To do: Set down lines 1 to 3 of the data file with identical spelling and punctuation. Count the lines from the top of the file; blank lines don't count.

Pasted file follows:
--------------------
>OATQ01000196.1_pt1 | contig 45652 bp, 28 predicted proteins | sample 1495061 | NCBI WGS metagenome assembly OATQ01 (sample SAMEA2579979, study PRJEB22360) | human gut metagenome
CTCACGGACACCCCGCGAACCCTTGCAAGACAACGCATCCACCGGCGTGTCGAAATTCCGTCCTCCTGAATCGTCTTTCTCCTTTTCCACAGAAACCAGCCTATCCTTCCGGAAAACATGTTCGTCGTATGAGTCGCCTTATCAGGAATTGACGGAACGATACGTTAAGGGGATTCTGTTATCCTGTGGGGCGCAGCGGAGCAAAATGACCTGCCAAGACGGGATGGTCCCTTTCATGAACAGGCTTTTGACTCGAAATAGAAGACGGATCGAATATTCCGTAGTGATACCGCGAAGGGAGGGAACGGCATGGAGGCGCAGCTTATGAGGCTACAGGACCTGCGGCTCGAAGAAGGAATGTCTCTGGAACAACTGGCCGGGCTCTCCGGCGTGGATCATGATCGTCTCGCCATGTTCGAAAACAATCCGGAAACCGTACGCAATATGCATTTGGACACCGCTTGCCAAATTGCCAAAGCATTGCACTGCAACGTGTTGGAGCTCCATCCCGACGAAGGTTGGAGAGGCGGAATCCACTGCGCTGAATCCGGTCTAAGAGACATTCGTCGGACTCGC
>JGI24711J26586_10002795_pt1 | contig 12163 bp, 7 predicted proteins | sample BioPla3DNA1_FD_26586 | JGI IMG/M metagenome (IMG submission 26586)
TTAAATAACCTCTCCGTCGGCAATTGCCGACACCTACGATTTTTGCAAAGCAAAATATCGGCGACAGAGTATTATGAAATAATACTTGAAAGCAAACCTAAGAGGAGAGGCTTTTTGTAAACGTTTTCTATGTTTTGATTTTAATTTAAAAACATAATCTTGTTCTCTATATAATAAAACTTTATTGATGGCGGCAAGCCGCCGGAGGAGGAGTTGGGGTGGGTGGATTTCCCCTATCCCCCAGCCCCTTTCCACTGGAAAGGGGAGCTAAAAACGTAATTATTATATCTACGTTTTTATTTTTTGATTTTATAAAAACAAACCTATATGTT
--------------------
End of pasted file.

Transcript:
>OATQ01000196.1_pt1 | contig 45652 bp, 28 predicted proteins | sample 1495061 | NCBI WGS metagenome assembly OATQ01 (sample SAMEA2579979, study PRJEB22360) | human gut metagenome
CTCACGGACACCCCGCGAACCCTTGCAAGACAACGCATCCACCGGCGTGTCGAAATTCCGTCCTCCTGAATCGTCTTTCTCCTTTTCCACAGAAACCAGCCTATCCTTCCGGAAAACATGTTCGTCGTATGAGTCGCCTTATCAGGAATTGACGGAACGATACGTTAAGGGGATTCTGTTATCCTGTGGGGCGCAGCGGAGCAAAATGACCTGCCAAGACGGGATGGTCCCTTTCATGAACAGGCTTTTGACTCGAAATAGAAGACGGATCGAATATTCCGTAGTGATACCGCGAAGGGAGGGAACGGCATGGAGGCGCAGCTTATGAGGCTACAGGACCTGCGGCTCGAAGAAGGAATGTCTCTGGAACAACTGGCCGGGCTCTCCGGCGTGGATCATGATCGTCTCGCCATGTTCGAAAACAATCCGGAAACCGTACGCAATATGCATTTGGACACCGCTTGCCAAATTGCCAAAGCATTGCACTGCAACGTGTTGGAGCTCCATCCCGACGAAGGTTGGAGAGGCGGAATCCACTGCGCTGAATCCGGTCTAAGAGACATTCGTCGGACTCGC
>JGI24711J26586_10002795_pt1 | contig 12163 bp, 7 predicted proteins | sample BioPla3DNA1_FD_26586 | JGI IMG/M metagenome (IMG submission 26586)